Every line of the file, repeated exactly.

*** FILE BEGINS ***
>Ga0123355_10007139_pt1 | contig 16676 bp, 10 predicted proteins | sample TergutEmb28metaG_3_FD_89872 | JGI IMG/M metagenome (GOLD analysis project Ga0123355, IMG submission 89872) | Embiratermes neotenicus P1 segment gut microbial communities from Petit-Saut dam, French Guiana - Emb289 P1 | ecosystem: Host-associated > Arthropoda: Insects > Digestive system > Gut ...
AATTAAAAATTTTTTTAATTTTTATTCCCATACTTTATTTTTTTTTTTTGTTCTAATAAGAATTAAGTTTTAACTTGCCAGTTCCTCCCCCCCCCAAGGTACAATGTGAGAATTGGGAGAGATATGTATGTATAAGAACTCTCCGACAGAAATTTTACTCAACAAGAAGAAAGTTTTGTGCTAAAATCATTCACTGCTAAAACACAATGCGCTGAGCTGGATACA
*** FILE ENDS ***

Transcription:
>Ga0123355_10007139_pt1 | contig 16676 bp, 10 predicted proteins | sample TergutEmb28metaG_3_FD_89872 | JGI IMG/M metagenome (GOLD analysis project Ga0123355, IMG submission 89872) | Embiratermes neotenicus P1 segment gut microbial communities from Petit-Saut dam, French Guiana - Emb289 P1 | ecosystem: Host-associated > Arthropoda: Insects > Digestive system > Gut ...
AATTAAAAATTTTTTTAATTTTTATTCCCATACTTTATTTTTTTTTTTTGTTCTAATAAGAATTAAGTTTTAACTTGCCAGTTCCTCCCCCCCCCAAGGTACAATGTGAGAATTGGGAGAGATATGTATGTATAAGAACTCTCCGACAGAAATTTTACTCAACAAGAAGAAAGTTTTGTGCTAAAATCATTCACTGCTAAAACACAATGCGCTGAGCTGGATACA